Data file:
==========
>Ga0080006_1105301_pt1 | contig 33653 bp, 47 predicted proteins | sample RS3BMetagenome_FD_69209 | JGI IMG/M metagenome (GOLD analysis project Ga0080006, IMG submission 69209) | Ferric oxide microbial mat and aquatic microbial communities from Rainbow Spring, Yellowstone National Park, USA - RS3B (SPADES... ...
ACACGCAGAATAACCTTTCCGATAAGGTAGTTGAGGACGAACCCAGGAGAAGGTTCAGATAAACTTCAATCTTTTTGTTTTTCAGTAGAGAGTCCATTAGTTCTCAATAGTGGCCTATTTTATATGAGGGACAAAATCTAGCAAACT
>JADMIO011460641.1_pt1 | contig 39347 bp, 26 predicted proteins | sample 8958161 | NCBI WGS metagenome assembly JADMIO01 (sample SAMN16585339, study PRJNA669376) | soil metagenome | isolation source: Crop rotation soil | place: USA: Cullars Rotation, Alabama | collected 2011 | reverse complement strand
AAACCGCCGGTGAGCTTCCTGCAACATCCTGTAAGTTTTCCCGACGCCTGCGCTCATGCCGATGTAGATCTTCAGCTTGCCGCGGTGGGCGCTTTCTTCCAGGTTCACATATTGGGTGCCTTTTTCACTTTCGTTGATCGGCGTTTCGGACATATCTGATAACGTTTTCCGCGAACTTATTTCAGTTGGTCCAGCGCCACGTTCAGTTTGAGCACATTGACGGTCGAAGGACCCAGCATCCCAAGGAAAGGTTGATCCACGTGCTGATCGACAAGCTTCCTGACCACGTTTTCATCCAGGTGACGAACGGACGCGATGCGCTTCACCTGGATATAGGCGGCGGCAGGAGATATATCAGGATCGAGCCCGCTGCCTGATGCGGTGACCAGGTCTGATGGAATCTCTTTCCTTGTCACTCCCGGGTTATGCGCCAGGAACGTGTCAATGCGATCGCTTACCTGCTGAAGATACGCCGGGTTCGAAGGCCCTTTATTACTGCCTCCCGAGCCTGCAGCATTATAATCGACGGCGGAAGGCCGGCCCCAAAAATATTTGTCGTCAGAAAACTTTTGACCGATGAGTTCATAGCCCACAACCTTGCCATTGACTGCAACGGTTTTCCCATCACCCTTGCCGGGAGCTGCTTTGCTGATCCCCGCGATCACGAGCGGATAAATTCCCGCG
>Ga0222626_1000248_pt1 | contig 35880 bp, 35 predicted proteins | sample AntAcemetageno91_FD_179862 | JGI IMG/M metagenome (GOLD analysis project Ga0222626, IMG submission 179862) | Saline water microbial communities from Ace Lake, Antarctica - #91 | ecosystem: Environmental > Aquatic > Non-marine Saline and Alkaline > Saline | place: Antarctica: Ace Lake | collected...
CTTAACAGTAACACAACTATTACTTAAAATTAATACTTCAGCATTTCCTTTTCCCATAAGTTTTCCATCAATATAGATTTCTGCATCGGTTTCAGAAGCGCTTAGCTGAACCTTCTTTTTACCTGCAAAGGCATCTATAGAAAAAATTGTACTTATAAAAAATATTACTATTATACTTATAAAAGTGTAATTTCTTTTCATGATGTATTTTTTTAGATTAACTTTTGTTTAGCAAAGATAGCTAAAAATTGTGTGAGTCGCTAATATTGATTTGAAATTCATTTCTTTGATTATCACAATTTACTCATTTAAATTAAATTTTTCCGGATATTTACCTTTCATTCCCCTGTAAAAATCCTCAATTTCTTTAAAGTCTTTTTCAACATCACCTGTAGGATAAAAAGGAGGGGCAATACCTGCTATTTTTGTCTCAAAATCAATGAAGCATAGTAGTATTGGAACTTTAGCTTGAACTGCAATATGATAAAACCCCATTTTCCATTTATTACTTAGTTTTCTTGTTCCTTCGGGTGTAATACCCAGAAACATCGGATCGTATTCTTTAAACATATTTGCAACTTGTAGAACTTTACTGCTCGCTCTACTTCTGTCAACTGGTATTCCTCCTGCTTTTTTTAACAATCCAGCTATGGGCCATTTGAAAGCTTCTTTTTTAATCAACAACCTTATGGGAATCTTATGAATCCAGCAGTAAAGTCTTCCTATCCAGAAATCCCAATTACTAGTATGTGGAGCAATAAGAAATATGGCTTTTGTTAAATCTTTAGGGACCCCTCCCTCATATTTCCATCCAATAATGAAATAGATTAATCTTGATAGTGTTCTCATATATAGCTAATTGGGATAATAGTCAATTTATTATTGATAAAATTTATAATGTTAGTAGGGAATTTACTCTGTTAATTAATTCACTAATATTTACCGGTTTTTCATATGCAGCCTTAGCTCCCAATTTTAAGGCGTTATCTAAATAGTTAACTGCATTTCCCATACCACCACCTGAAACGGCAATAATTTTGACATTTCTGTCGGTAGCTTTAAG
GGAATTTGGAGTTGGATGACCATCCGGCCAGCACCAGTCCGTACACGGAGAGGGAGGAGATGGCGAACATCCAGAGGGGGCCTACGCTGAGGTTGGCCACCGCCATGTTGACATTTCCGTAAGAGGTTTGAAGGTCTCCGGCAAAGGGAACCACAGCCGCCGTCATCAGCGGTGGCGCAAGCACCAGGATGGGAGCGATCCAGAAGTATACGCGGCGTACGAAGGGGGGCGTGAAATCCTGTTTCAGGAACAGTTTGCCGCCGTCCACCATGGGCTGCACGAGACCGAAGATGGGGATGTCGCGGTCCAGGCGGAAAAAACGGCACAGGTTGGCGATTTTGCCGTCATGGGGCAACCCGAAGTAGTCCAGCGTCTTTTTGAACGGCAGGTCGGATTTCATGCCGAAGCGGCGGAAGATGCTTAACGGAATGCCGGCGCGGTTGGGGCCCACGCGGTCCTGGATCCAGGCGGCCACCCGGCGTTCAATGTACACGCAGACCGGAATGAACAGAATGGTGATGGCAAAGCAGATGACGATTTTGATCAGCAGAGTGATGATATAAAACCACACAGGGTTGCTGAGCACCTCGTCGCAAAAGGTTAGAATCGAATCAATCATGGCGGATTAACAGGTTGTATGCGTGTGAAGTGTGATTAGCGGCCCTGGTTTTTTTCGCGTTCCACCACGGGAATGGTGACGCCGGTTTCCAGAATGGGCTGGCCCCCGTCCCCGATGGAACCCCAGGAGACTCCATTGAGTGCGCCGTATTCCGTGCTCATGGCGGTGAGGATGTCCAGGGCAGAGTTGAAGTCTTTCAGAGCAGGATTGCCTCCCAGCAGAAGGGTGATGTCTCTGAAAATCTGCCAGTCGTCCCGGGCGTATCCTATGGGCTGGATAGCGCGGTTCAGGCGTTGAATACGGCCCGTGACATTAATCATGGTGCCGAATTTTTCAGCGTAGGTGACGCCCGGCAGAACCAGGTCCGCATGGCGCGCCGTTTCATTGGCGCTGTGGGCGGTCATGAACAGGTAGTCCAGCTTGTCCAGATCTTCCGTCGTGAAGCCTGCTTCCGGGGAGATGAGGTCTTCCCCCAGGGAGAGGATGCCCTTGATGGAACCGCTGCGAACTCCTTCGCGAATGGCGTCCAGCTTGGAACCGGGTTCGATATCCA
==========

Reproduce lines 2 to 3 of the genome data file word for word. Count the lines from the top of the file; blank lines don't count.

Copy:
ACACGCAGAATAACCTTTCCGATAAGGTAGTTGAGGACGAACCCAGGAGAAGGTTCAGATAAACTTCAATCTTTTTGTTTTTCAGTAGAGAGTCCATTAGTTCTCAATAGTGGCCTATTTTATATGAGGGACAAAATCTAGCAAACT
>JADMIO011460641.1_pt1 | contig 39347 bp, 26 predicted proteins | sample 8958161 | NCBI WGS metagenome assembly JADMIO01 (sample SAMN16585339, study PRJNA669376) | soil metagenome | isolation source: Crop rotation soil | place: USA: Cullars Rotation, Alabama | collected 2011 | reverse complement strand